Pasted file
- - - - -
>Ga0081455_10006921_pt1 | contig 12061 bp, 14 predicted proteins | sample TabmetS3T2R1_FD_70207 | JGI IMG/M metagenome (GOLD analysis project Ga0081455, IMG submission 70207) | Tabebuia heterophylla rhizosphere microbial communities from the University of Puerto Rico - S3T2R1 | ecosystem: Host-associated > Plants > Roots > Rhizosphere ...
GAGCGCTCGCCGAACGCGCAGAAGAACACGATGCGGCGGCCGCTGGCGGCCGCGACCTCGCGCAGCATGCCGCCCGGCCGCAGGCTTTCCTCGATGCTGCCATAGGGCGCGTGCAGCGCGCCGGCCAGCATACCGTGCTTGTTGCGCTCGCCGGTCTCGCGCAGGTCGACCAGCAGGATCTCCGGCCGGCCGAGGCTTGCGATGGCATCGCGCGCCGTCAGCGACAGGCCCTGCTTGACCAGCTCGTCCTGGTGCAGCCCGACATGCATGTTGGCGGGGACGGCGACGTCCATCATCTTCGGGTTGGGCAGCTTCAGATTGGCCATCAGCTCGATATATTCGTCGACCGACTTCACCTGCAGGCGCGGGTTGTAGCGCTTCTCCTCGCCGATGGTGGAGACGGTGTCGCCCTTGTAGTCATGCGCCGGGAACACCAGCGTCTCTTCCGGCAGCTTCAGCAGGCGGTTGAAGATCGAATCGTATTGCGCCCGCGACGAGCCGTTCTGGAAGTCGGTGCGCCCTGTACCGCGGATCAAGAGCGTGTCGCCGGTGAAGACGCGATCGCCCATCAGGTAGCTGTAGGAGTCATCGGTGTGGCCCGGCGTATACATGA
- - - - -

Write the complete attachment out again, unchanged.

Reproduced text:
>Ga0081455_10006921_pt1 | contig 12061 bp, 14 predicted proteins | sample TabmetS3T2R1_FD_70207 | JGI IMG/M metagenome (GOLD analysis project Ga0081455, IMG submission 70207) | Tabebuia heterophylla rhizosphere microbial communities from the University of Puerto Rico - S3T2R1 | ecosystem: Host-associated > Plants > Roots > Rhizosphere ...
GAGCGCTCGCCGAACGCGCAGAAGAACACGATGCGGCGGCCGCTGGCGGCCGCGACCTCGCGCAGCATGCCGCCCGGCCGCAGGCTTTCCTCGATGCTGCCATAGGGCGCGTGCAGCGCGCCGGCCAGCATACCGTGCTTGTTGCGCTCGCCGGTCTCGCGCAGGTCGACCAGCAGGATCTCCGGCCGGCCGAGGCTTGCGATGGCATCGCGCGCCGTCAGCGACAGGCCCTGCTTGACCAGCTCGTCCTGGTGCAGCCCGACATGCATGTTGGCGGGGACGGCGACGTCCATCATCTTCGGGTTGGGCAGCTTCAGATTGGCCATCAGCTCGATATATTCGTCGACCGACTTCACCTGCAGGCGCGGGTTGTAGCGCTTCTCCTCGCCGATGGTGGAGACGGTGTCGCCCTTGTAGTCATGCGCCGGGAACACCAGCGTCTCTTCCGGCAGCTTCAGCAGGCGGTTGAAGATCGAATCGTATTGCGCCCGCGACGAGCCGTTCTGGAAGTCGGTGCGCCCTGTACCGCGGATCAAGAGCGTGTCGCCGGTGAAGACGCGATCGCCCATCAGGTAGCTGTAGGAGTCATCGGTGTGGCCCGGCGTATACATGA